How Nestle lies, cheats and deceives

What is Nestle's role in this problem? According to INFACT Canada, Nestle controls 40% of the worldwide market for baby food and is active in 80 countries. It is the biggest player in this market. Other companies are unethical too, but the size and reach of Nestle makes its violations of the Code especially problematic and especially risky for moms and babies. Nestle has been characterized by experts in the field as the worst of the baby food companies in terms of its breaches of international standards.

Some illustrations of Nestle's unethical practices include:

  • Nestle has an Infant Formula Marketing Policy that it says complies with the International Code of Marketing of Breast Milk Substitutes, but its scope is much narrower, covering only infant formula (instead of all breast milk substitutes) and covering only developing countries (instead of all countries). Read more here and check out a detailed chart comparing the two here.

  • Nestle invests in public relations initiatives to divert criticism, instead of making changes to bring its practices in line. Read more.

  • Monitoring of the baby food industry by NGOs has found many areas where Nestle's advertising and promotion practices violate the Code. Look here for 13 pages of illustrated and annotated examples of violations.

  • Nestle systematically violates its own policies as brought to light by a senior Nestle employee in Pakistan who resigned and then wrote a scathing, detailed and well-documented whistleblower report on all of the violations that were both allowed, encouraged and ordered by his superiors. He is pursuing legal action against the company. His family has been threatened.

It is important to note that Nestle will try to tell you that all of this is in the past. That has been their approach all along. According to Baby Milk Action's report on Nestle's PR machine, "Nestle's strategy is to admit to malpractice only years in the past, even though it denied it at the time".

Beyond the marketing issue, there are other business practices related to its infant formula that have come into question. For example, apparently Nestle is purchasing 1 million litres of milk per year from Grace Mugabe, the wife of the President Robert Mugabe, despite sanctions due to human rights violations by his government and despite the fact that these farms were seized from farmers by Grace Mugabe. As per its usual practice, Nestle came up with some weak excuses for why this was not a problem.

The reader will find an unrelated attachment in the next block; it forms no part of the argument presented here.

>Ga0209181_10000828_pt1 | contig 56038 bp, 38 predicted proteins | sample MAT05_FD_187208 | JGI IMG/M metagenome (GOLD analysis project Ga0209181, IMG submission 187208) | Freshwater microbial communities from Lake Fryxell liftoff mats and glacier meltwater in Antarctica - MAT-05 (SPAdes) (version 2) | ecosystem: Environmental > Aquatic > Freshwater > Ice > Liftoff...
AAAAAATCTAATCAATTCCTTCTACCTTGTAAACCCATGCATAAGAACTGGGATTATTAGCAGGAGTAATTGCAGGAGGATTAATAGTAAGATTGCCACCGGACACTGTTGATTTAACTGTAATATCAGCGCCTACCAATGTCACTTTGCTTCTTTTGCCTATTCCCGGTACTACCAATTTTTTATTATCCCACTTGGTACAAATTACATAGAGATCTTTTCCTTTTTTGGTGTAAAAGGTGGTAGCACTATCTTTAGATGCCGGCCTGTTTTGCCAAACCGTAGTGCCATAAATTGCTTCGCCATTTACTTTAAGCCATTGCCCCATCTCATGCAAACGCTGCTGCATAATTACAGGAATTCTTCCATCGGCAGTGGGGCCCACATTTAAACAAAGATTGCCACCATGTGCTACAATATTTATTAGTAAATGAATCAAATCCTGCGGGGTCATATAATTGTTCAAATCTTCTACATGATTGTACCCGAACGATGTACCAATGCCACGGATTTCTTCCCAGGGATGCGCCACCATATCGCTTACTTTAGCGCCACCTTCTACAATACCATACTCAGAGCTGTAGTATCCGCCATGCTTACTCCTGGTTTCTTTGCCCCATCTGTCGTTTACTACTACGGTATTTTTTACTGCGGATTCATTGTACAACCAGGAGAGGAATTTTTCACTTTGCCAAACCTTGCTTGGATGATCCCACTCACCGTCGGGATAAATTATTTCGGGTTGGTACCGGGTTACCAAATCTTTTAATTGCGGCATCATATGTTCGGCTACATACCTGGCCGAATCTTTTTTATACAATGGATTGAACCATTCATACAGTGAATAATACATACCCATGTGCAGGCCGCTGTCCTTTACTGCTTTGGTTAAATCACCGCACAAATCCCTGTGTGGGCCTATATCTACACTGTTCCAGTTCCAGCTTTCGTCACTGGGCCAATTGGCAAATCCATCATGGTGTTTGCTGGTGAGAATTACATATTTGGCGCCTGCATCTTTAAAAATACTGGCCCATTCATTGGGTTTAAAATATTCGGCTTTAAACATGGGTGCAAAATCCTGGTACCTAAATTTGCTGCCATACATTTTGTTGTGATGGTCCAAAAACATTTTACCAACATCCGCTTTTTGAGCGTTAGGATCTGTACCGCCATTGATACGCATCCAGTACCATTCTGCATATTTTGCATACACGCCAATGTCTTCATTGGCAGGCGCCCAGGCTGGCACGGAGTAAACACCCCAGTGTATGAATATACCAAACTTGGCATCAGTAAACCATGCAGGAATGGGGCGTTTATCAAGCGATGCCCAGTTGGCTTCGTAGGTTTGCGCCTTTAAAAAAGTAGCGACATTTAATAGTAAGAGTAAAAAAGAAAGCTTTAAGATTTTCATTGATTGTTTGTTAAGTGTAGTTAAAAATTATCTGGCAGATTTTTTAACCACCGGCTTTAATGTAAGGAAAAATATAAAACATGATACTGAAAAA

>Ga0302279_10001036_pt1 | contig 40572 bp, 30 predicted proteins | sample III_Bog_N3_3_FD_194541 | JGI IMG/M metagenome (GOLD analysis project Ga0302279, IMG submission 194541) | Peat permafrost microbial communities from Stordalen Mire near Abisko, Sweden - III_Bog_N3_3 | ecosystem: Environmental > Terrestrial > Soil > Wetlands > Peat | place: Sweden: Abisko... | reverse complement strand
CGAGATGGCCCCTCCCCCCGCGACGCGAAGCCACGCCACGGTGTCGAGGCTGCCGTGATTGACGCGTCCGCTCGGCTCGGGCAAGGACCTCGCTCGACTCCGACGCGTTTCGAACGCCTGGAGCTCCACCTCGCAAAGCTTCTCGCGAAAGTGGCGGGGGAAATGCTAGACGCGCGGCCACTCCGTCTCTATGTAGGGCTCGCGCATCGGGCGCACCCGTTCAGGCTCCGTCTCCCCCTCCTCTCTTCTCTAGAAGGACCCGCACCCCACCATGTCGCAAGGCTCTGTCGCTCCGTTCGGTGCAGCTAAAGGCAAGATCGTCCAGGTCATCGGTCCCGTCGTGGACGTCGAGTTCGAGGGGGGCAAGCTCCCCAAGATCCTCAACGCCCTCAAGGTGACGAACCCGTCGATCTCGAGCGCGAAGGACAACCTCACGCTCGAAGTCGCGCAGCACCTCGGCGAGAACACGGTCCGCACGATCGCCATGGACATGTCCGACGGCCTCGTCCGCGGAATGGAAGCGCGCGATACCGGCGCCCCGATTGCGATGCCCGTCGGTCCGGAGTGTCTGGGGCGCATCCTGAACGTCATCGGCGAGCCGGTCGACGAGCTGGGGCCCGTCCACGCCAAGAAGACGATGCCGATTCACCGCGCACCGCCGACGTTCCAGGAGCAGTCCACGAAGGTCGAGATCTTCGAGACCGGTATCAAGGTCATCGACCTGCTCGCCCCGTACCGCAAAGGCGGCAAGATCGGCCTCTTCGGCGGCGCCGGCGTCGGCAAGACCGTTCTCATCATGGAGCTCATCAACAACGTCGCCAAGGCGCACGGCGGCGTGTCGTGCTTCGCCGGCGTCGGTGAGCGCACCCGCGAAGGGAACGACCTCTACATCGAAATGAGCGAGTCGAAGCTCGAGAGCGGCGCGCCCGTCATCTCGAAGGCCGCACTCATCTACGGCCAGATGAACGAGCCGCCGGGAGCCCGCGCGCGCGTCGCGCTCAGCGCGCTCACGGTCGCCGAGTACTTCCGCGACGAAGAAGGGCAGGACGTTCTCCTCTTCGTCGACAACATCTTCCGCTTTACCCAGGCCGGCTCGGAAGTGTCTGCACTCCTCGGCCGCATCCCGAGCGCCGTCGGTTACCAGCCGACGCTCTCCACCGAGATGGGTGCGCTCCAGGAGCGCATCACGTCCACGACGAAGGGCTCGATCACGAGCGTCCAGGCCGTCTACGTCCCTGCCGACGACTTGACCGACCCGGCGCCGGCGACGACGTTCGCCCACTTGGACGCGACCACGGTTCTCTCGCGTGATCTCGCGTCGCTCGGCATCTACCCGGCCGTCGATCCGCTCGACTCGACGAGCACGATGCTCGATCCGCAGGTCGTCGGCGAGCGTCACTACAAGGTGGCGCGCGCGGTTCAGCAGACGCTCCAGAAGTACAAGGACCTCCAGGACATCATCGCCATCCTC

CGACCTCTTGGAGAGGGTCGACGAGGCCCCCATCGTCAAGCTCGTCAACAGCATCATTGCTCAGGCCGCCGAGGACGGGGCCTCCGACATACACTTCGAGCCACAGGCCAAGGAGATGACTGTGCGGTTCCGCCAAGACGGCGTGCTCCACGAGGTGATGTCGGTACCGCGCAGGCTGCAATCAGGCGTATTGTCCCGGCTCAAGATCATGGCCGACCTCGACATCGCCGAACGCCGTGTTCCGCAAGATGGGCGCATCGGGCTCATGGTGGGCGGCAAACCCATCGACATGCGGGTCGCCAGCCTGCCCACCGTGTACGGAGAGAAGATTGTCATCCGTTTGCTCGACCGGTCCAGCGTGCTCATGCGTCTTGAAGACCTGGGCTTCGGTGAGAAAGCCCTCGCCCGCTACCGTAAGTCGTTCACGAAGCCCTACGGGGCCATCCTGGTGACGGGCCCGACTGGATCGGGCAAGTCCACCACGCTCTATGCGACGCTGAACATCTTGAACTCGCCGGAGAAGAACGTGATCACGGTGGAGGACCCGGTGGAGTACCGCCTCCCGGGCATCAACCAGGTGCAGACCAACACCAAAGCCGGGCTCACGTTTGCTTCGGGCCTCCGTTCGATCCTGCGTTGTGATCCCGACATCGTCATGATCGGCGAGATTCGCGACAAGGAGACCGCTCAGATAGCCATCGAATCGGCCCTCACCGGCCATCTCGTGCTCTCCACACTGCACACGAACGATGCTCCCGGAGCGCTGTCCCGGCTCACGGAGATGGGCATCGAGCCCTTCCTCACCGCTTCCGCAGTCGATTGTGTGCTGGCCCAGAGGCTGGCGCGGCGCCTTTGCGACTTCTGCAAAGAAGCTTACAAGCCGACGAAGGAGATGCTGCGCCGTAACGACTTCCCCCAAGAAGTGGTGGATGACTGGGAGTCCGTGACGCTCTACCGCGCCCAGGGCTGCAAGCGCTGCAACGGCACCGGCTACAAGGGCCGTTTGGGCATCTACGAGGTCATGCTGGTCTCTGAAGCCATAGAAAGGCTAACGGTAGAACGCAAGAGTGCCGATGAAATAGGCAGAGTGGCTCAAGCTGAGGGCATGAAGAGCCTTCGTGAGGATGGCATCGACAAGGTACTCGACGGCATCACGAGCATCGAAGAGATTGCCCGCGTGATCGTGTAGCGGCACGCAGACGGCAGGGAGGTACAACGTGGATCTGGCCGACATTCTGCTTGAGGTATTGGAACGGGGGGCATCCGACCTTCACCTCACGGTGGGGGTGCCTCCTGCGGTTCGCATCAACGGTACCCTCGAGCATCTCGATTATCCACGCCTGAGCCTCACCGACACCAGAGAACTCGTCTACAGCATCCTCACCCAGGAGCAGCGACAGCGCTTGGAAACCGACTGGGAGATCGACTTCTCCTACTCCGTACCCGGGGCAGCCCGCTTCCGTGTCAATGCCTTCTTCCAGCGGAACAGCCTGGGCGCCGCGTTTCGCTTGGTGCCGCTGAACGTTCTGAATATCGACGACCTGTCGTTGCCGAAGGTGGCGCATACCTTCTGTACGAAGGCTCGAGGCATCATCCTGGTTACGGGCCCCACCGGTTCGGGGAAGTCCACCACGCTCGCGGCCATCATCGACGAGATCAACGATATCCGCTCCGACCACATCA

There is so much to say. I feel like there is no way I can do it justice in a few short paragraphs.

What I would like Nestle to do

I think there is an opportunity for Nestle, as a leader in the food industry, to take a leadership role on this issue. At a minimum it should start abiding by the law in all countries where it operates and not just the letter of the law, but the spirit of the law. But ideally, in order to rectify some of the damage that its past practices have caused, it should go above and beyond what the law requires. Nestle should:

  • Commit to abiding by the  International Code of Marketing of Breast Milk Substitutes in all countries worldwide for all products covered by the Code

  • Ensure that all of its packaging includes information on:

    • The risks of formula

    • Where people can go for breastfeeding help from trained lactation professionals (not Nestle staff)

  • Provide funding for lactation programs in developing countries and in low income neighbourhoods in the United States as part of its corporate social responsibility program

I think a complete about face is required here. Nestle should shift from trying to circumvent the law and the Code to proactively trying to encourage the safest nutrition for infants.

What I would like you to do

At a minimum, while you are there, I hope you'll listen with a critical ear and not take everything at face value. Nestle's public relations machine is well oiled and they will find a way to "address" your concerns without really doing so. I would like you to tell Nestle in no uncertain terms that you do not support its unethical business practices. I would like you to tell them that you will not be using your blog, your twitter presence, or any other platform you are on to help market their products. I would like you to tell Nestle that you are going to boycott its products and ask your friends and family to do so too. Above all, I would like you to ask yourself how you feel about supporting a company that puts profits ahead of the lives and health of babies.

I'll be watching your blogs with interest and a critical eye following this event.